2 SAMUEL 2:12-3:39 | JOHN 13:1-30 | PSALM 119:1-16 | PROVERBS 15:29-30
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Saul is no more, but his son Ish-Bosheth along with Saul’s commander of armies, Abner, have regrouped and are holding on to the position of ruling the majority of the kingdom of Israel. And yet, there is tension and frequent conflict between the House of Saul and the House of David. Also, there is infighting within Saul’s house, and soon Ish-Bosheth and Abner are not on the best of terms. This results in Abner changing horses in midstream to David’s side. It was an amicable agreement to all concerned, even Ish-Bosheth, and we learn for the first time David’s kingship over all Israel—not just Judah—established in the land.
But things don’t always go as planned, and sometimes they unfortunately go terribly wrong. Abner is murdered by Joab, one of David’s men, in an act of revenge for Joab’s brother Asahel had been killed by Abner. David is deeply saddened by this and laments Abner’s death. But life does goes on.
Next, we learn about the passage of time by way of the number of wives and children that David has acquired over the years. On last count, it is six wives, some perhaps the result of political alliances with the neighboring kingdoms. But the time has come for David to assume the mantle of undisputed king over all of Israel.
David’s first wife, Michal, Saul’s daughter, and perhaps David’s first love is returned to him after all these years. This might seem like a strange thing, but perhaps there is something deeper to the renewal of this bond. What was once lost has now been found.
But there are always two sides to a coin, and the record also states that Michal’s second husband—the man that she spent all those years with when David was made to flee for his life and when her father gave her away in marriage to another man—it is this husband who is terribly distraught at the sight of his wife being taken away from him, and he follows her a great distance weeping all the way. One can only imagine what Michal must have felt—David, her first love and first husband seeking her out after all these years, and now here is the second husband who obviously loves her so greatly that he cannot bear to let her go. Would that this life were simpler!
Turning now to our reading in the book of John, we learn that we are rapidly approaching the end of Jesus’ ministry. In this passage, Jesus is about to have a last meal with his disciples. But this is no ordinary meal on several counts. It is, of course, the feast of the Passover, and therefore a marked occasion for the Jewish people. Jesus intends to observe this meal with his disciples, as he most likely has done in years past.
But the bread and wine that is served at the table today is so much more than what it is: it is the symbolic representation of the body and blood of Jesus himself who will give himself up to each of them, nay, to the entire world for all who believe that his bodily sacrifice is the Living Bread. And all those who will receive this bread will also surely receive the free gift of eternal life with Jesus himself.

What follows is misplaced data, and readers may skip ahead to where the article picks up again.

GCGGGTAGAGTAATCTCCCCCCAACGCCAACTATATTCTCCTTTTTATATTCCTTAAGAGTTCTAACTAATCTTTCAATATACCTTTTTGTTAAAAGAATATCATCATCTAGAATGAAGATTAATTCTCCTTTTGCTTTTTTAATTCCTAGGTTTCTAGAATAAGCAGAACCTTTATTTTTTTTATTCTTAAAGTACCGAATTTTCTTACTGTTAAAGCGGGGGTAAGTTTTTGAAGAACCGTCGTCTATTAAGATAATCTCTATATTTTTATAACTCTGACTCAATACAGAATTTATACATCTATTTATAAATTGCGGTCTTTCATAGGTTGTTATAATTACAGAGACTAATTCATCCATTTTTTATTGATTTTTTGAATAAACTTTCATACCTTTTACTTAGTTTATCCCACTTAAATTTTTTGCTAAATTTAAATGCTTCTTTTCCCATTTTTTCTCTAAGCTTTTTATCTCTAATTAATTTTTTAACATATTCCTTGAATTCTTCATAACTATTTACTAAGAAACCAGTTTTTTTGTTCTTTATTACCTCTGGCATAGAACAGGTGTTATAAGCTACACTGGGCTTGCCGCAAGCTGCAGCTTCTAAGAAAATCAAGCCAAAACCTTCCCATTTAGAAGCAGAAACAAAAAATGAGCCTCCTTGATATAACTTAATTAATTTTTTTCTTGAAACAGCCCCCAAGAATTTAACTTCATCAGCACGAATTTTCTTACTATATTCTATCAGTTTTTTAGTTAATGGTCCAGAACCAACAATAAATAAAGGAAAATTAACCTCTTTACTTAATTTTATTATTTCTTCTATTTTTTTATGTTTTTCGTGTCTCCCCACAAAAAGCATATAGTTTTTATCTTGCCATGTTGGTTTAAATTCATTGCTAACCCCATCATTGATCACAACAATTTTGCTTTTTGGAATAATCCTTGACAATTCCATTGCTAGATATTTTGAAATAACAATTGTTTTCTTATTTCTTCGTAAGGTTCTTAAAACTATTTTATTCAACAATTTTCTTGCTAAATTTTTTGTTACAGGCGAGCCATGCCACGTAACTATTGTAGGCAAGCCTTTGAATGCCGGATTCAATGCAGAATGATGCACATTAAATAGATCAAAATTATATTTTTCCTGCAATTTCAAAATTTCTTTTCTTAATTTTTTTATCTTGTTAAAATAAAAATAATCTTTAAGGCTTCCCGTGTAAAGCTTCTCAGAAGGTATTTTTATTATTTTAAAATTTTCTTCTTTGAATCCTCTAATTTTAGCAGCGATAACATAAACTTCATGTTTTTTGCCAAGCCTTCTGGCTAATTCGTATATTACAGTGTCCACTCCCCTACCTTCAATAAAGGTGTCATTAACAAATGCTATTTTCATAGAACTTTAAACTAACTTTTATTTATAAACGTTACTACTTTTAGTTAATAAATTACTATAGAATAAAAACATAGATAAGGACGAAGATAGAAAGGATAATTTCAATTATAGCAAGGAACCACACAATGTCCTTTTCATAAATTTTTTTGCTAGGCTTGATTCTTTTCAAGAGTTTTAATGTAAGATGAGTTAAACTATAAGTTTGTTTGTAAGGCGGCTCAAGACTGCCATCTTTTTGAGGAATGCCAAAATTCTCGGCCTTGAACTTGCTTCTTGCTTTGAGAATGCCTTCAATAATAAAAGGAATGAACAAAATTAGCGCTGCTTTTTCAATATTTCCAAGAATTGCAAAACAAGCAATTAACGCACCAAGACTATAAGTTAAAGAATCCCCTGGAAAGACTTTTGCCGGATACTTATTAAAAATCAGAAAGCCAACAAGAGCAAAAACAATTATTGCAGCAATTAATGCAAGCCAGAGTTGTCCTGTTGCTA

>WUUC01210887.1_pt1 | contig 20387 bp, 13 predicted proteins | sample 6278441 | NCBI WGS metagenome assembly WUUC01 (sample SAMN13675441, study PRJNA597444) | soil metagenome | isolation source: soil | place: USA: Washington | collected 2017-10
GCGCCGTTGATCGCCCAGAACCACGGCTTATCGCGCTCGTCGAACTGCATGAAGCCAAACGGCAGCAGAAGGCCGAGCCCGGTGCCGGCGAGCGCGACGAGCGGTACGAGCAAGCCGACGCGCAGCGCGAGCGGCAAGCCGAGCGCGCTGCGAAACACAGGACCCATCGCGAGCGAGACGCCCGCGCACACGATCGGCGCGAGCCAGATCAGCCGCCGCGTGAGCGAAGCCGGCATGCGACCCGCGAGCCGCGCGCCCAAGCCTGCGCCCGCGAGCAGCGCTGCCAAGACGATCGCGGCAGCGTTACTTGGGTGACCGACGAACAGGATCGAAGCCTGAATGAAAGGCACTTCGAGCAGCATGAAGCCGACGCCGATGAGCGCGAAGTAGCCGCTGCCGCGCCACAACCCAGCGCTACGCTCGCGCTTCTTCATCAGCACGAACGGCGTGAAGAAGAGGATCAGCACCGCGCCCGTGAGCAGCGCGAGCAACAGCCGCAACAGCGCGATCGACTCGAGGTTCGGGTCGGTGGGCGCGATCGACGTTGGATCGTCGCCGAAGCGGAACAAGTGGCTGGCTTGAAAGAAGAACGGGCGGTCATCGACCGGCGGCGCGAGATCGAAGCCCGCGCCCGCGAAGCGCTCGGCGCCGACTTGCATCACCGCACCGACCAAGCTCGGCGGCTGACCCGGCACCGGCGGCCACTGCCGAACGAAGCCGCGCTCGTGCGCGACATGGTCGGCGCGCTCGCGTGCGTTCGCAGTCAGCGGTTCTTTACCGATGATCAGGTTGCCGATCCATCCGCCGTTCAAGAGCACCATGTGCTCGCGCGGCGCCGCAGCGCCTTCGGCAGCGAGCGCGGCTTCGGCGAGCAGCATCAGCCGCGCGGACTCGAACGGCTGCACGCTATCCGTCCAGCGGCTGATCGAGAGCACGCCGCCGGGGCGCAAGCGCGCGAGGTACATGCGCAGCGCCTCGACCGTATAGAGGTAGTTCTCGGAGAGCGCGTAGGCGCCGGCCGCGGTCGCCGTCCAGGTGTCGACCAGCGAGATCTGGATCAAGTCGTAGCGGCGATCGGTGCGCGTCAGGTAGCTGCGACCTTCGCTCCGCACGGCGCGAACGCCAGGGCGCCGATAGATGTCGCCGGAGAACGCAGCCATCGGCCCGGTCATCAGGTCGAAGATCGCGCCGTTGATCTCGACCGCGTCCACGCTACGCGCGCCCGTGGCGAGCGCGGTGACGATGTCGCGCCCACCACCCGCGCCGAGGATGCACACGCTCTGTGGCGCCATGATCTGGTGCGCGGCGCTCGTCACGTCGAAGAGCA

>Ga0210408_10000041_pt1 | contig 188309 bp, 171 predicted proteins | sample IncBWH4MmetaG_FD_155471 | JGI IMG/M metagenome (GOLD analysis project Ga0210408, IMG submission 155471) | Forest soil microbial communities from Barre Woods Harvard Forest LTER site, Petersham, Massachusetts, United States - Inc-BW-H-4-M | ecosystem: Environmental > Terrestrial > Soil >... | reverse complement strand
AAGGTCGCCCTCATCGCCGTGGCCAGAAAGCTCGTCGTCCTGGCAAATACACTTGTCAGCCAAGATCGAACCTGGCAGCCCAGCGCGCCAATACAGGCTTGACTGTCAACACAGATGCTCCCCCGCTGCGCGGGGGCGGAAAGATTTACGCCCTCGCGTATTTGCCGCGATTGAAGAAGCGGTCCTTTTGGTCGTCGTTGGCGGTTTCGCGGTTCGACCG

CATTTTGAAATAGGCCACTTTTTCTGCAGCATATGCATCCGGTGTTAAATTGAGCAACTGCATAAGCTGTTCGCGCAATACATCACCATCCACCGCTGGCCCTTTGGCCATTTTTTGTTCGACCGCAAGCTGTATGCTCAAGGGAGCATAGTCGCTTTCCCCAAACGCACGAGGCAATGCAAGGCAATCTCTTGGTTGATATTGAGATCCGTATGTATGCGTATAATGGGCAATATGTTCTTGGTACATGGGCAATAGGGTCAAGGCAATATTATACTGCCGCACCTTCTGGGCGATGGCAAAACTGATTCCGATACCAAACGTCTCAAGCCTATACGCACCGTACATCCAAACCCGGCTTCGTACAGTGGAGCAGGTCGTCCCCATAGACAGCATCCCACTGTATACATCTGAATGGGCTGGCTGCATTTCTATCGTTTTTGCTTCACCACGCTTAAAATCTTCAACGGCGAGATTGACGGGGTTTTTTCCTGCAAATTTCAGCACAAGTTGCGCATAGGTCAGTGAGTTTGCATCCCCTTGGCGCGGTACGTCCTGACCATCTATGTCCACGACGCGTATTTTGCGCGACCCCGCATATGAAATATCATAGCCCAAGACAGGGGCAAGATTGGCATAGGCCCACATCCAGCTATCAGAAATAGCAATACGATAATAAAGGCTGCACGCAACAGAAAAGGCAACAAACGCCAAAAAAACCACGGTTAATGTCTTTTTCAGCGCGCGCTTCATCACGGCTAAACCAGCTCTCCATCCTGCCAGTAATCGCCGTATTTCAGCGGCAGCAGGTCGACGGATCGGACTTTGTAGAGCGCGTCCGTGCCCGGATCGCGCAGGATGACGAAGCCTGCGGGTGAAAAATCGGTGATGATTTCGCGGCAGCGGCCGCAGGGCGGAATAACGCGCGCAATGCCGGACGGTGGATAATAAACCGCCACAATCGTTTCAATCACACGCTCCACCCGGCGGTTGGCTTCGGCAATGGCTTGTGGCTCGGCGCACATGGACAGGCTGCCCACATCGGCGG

And beyond this great truth, there is yet another reason for this passover meal with Jesus to be like none other. Before the meal is served, Jesus intends to do one thing: despite all protests from Peter and perhaps even the others, Jesus insists on washing the feet of each of his disciples, even Judas, the one who betrays Jesus for thirty pieces of silver. A greater act of humility cannot be found in the annals of history. This is God incarnate come down to earth to witness his own creation put him to death, but before he allows that to take place, he wishes to wash the feet of mere mortals!
And why all this? John explains it like this: 12 When he had finished washing their feet, he put on his clothes and returned to his place. “Do you understand what I have done for you?” he asked them. 13 “You call me ‘Teacher’ and ‘Lord,’ and rightly so, for that is what I am. 14 Now that I, your Lord and Teacher, have washed your feet, you also should wash one another’s feet. 15 I have set you an example that you should do as I have done for you. 16 Very truly I tell you, no servant is greater than his master, nor is a messenger greater than the one who sent him. 17 Now that you know these things, you will be blessed if you do them.
We turn now to the psalm of the day which happens to be a very long one, and from which a partial reading is ours for the day. Some verses that are food for thought are as follows:
2 Blessed are those who keep his statutes
and seek him with all their heart—
5 Oh, that my ways were steadfast
in obeying your decrees!
9 How can a young person stay on the path of purity?
By living according to your word.
12 Praise be to you, LORD;
teach me your decrees.
Finally, two verses from the book of Proverbs to meditate on:
29 The LORD is far from the wicked,
but he hears the prayer of the righteous.
30 Light in a messenger’s eyes brings joy to the heart,
and good news gives health to the bones.
May God bless the reading and reflection of His Word.